MEPs emphasise circular focus in EU social economy action plan

by | Jul 6, 2022 | News

On June 6th, 2022 the European Parliament adopted its own-initiative report on the EU action plan for the social economy (2021/2179(INI)), setting up its own vision for an ambitious plan that reflects the needs and aspirations of social economy actors across Europe, such as social enterprises involved in the circular economy.

RREUSE warmly welcomes the own-initiative report and praises the MEPs who worked on it that highlighted the prominent contribution of the social economy in advancing the circular transition, creating jobs accessible to most, besides contributing to the wellbeing and mental health of its employees. By calling on the European Commission and Council of the EU for a comprehensive Social Economy Action Plan (SEAP), the INI report consolidates the importance of implementing measures that take into account the heterogeneity of the social economy and its notable contributions to work integration and an inclusive circular transition, among other key elements.

The report sheds light on the remarkable role of social economy actors as an intrinsic part of the European social model that provides access to essential services and job creation at the local level. RREUSE estimates its network of social enterprises involved in waste management contributes to the creation of around 70 jobs per 1,000 tonnes of material collected for reuse[1]. By being active players in the reuse, repair, and recycling activities of items such as textiles, ICT products, and furniture, RREUSE’s network is a perfect example of actors with an innate social and environmental raison d’être that contributes to comprehensive sustainable solutions across different industrial ecosystems, such as the proximity economy[2] and textile sector[3].

‘Social enterprises whose own nature is to contribute to solidarity and circular objectives are remarkable actors that demonstrate it is possible to find solutions for today’s biggest challenges that equally benefit people and the environment.’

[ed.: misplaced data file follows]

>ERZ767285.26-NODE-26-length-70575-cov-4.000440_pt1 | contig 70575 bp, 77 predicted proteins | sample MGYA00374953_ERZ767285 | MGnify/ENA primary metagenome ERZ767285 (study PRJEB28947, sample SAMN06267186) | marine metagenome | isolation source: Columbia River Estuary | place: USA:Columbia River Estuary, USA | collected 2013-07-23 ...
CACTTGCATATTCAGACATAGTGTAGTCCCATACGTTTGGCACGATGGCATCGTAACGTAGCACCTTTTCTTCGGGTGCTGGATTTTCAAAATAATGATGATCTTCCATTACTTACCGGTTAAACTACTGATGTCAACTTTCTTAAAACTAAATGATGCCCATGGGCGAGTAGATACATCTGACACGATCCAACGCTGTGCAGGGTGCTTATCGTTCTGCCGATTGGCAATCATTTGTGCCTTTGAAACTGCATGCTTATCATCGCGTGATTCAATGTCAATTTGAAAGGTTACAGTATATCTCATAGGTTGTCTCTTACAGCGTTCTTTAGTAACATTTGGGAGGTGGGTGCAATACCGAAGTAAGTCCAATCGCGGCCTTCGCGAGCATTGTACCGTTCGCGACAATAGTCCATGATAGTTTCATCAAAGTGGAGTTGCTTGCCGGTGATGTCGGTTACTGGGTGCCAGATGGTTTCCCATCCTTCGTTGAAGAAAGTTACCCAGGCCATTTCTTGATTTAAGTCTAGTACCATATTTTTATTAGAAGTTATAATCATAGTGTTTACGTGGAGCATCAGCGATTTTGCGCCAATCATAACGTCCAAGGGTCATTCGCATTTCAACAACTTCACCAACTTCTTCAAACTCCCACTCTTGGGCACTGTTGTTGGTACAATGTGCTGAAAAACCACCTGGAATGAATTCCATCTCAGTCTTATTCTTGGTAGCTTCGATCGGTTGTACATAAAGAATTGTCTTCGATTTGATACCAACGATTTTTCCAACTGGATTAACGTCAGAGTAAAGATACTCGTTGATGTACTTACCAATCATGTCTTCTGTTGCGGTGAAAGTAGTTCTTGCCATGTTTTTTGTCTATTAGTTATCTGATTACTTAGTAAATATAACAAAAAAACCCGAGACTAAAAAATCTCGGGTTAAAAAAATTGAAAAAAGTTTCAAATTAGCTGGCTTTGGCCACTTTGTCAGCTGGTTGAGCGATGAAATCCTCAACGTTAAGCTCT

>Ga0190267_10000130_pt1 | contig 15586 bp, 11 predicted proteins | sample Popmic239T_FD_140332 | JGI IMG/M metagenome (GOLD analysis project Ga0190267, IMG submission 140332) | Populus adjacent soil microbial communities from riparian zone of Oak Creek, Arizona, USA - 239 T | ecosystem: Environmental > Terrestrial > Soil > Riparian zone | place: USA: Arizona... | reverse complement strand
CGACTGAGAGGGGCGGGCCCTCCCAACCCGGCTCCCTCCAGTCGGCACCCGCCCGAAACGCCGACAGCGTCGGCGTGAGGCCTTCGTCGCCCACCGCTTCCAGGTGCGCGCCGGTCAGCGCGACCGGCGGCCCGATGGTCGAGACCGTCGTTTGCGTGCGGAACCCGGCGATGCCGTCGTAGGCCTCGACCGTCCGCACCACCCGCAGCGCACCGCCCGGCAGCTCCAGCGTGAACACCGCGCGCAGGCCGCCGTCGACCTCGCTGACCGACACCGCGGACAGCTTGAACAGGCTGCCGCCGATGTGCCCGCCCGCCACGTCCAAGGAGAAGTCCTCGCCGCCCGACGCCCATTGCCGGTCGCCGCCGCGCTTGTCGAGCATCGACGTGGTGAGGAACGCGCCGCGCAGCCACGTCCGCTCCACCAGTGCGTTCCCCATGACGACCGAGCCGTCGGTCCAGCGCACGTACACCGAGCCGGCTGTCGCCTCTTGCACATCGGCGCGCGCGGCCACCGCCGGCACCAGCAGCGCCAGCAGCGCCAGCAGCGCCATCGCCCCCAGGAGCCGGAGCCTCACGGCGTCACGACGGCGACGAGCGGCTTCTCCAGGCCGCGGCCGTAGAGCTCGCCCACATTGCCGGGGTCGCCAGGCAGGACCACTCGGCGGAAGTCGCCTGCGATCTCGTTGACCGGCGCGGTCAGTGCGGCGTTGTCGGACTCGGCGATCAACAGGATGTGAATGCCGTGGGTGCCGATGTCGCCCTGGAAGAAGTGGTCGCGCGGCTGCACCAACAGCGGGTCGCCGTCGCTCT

Simone Schirru, Policy Officer in Social Affairs, RREUSE

Among other things, RREUSE applauds the emphasis within the report to ensure the upcoming Council recommendation on developing social economy framework conditions (2023) lists circular policy among the cross-cutting areas of work of social enterprises. Not only to not acknowledge this would be a disservice to the decades-long contribution of social economy actors to inclusive circular solutions, but it is crucial to send a clear signal to the Member States that the social economy should be considered when designing circular measures and beyond.

The RREUSE’s network of social enterprises involved in the circular economy will continue collaborating with the EU institutions to ensure the Social Economy Action Plan will unfold with concrete measures to overcome some of its most serious challenges. These include, as highlighted within the report, and albeit not exclusively, public procurement processes that primarily focus on the lowest price and isolate green requirements from the social – de facto hindering upscaling opportunities -, access to funding at the municipal and local levels, and lack of visibility for a sector that easily taps into consumers’ increasing interest in buying social and green.[4]

As a result, RREUSE encourages the EU institutions to include these recommendations for a comprehensive plan, in line with our SEAP analysis.

  • Mainstream the social economy within circular policies and beyond.
  • Recognise the intrinsic value of social enterprises active in the circular economy, for instance, by ensuring the effective implementation of social clauses and reserved contracts in public procurement procedures, for the employment of disadvantaged workers and the creation of local green jobs.[5]
  • Improve access to funding for social enterprises, for instance by earmarking 10% of relevant EU funding for the support of the social economy in the upcoming MFF.
  • Acknowledge social enterprises’ role in upskilling and reskilling that ensures an inclusive green as well as digital transition.[6]
  • Utilise the European Semester potential as a monitoring instrument for the European Commission for the effective implementation of measures in support of the social and circular economies.
  • Finally, echoing the EP’s INI report, RREUSE calls for the effective implementation on the ground of the transition pathway processes and additional information on how it will interact with regional and local initiatives.[7] [8]